Anyone can get angry, that is easy. But to be angry with the right person, to the right degree, at the right time, for the right purpose, and in the right way – that is not easy.

-Aristotle, The Nichomachean Ethics

planeDale Carnegie liked to tell the story of Bob Hoover, who was a famous test pilot and frequent performer at air shows. Hoover was returning to his home in Los Angeles from an air show in San Diego. Suddenly, both engines stopped in mid-flight on the aircraft that Hoover was flying. Using his skills and some deft maneuvering, he managed to land the plane, but it was badly damaged. Thankfully, neither Hoover nor the two passengers that were flying with him were hurt.

Hoover’s first act after the emergency landing was to inspect the airplane’s fuel. Just as he suspected, the WWII propeller plane he had been flying had been fueled with jet fuel rather than gasoline.

Upon returning to the airport, he asked to see the mechanic who had serviced his airplane. The young man was sick with the agony of his mistake. Tears streamed down his face as Hoover approached. He had just caused the loss of a very expensive plane and could have caused the loss of three lives as well.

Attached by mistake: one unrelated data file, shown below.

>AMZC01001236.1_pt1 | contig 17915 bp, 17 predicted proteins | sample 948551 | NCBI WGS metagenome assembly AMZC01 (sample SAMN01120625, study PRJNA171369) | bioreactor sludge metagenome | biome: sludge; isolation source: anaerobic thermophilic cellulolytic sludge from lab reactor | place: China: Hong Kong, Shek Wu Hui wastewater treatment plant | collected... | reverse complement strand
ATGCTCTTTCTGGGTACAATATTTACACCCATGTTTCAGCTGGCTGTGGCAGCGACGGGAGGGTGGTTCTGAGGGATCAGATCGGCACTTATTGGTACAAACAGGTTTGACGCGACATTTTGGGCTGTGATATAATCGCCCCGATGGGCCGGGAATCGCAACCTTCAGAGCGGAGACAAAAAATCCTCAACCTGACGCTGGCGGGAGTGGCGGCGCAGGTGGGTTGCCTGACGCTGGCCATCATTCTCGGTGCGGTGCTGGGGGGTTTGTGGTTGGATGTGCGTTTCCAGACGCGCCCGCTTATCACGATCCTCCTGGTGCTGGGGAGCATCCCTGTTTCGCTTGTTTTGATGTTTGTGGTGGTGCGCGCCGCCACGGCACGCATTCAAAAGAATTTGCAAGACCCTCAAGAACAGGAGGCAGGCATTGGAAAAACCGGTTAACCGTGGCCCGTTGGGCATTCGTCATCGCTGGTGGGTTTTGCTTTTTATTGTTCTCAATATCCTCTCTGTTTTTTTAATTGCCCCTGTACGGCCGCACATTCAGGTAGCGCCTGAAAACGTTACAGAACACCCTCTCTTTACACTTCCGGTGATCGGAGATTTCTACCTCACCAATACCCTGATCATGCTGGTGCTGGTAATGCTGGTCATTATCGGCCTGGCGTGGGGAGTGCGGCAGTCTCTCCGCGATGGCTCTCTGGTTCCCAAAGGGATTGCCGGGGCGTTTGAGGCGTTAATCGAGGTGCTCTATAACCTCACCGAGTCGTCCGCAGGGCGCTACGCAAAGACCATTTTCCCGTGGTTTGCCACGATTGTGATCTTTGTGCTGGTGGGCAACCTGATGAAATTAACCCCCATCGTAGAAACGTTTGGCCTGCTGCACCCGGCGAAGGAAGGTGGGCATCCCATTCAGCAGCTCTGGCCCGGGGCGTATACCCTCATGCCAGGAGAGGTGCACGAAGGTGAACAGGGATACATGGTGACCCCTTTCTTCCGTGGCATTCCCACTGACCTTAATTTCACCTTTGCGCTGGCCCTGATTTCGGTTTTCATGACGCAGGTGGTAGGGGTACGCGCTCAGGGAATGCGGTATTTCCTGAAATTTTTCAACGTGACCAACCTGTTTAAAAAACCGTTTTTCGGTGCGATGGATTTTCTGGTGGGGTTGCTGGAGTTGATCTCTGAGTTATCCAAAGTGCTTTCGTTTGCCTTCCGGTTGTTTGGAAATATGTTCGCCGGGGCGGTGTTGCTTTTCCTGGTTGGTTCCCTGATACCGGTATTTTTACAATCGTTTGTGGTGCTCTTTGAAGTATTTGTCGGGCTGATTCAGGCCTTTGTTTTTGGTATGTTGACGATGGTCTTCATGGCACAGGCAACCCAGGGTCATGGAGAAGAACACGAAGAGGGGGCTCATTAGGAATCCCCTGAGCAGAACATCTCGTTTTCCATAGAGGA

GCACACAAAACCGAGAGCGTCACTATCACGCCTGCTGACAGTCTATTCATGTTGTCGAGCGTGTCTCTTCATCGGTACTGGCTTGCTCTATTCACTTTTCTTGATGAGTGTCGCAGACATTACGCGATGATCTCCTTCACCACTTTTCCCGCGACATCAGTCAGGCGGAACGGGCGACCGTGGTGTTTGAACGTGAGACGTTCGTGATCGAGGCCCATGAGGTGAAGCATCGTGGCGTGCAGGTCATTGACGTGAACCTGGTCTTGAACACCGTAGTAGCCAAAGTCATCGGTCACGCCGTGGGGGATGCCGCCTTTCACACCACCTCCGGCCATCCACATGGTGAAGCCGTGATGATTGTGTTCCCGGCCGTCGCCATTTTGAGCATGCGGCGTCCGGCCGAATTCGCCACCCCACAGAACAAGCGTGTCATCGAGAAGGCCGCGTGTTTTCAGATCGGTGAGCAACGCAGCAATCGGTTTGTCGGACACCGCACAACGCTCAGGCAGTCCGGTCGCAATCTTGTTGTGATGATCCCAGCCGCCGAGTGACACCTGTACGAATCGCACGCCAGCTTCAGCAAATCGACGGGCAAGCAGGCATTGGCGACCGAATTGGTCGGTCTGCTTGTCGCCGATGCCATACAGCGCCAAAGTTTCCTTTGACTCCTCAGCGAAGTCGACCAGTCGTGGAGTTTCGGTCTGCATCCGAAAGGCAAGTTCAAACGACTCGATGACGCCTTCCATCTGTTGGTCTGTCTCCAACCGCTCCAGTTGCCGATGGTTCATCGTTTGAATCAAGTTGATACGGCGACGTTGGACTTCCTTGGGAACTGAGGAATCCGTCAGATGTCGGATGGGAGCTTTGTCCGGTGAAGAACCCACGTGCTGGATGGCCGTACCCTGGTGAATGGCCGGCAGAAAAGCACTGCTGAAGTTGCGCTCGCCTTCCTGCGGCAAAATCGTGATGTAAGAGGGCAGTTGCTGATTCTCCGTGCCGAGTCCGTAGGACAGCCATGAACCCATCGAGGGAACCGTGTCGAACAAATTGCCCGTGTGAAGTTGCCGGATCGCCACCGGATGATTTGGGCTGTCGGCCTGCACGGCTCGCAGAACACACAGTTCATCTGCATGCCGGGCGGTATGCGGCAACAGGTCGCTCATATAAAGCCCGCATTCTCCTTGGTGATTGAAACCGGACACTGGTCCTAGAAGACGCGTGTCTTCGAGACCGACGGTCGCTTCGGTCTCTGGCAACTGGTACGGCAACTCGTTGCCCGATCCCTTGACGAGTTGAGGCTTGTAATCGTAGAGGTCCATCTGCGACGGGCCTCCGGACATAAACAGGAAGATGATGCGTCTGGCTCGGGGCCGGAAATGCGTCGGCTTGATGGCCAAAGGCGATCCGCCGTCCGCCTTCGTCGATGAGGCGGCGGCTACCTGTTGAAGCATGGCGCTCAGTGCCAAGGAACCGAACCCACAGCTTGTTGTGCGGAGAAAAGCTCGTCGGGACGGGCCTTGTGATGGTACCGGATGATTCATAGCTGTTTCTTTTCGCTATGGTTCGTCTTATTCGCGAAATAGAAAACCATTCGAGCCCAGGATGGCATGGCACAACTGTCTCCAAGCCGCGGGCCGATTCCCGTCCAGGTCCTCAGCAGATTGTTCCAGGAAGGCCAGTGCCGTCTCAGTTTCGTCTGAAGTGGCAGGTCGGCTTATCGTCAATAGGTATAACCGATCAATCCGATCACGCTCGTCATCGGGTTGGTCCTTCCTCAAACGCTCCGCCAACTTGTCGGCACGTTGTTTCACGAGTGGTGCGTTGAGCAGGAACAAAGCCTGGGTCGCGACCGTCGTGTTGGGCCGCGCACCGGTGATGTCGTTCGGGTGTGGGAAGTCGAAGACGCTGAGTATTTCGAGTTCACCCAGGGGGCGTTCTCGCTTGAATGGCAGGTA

No one would’ve blamed Hoover for ripping into the mechanic for his carelessness. But Hoover didn’t scold the mechanic; he didn’t even criticize him. Instead, he put his big arm around the man’s shoulder and said, “To show you I’m sure that you’ll never do this again, I want you to service my F-51 tomorrow.”

Turning Those Flabby Abs Into Sexy Six Packs by Urs Koenig, MBA, PhD

Read what Marshall Goldsmith, who first pioneered our stakeholder based leadership coaching has to say about:

1. Hard Work, and;

2.The Difference Between Simple and Easy When Achieving goals

I absolutely love this article and hope you will too!

sixpackabsSaid Goldsmith, “I don’t watch much TV. But on a recent Saturday morning, I found myself channel-surfing for about 15 minutes. I was amazed at how many of the ads were about getting in shape. Here are some of the exact phrases I heard:

 

“Six-second abs.”
“Easy shaper.”
“Incredible – a miracle!”
“It feels terrific! Let us show you how easy it is!” “Quickly turn your flabby abs into that sexy six-pack!”

My favorite was one that claimed that “visible results” could be achieved in two three-minute sessions!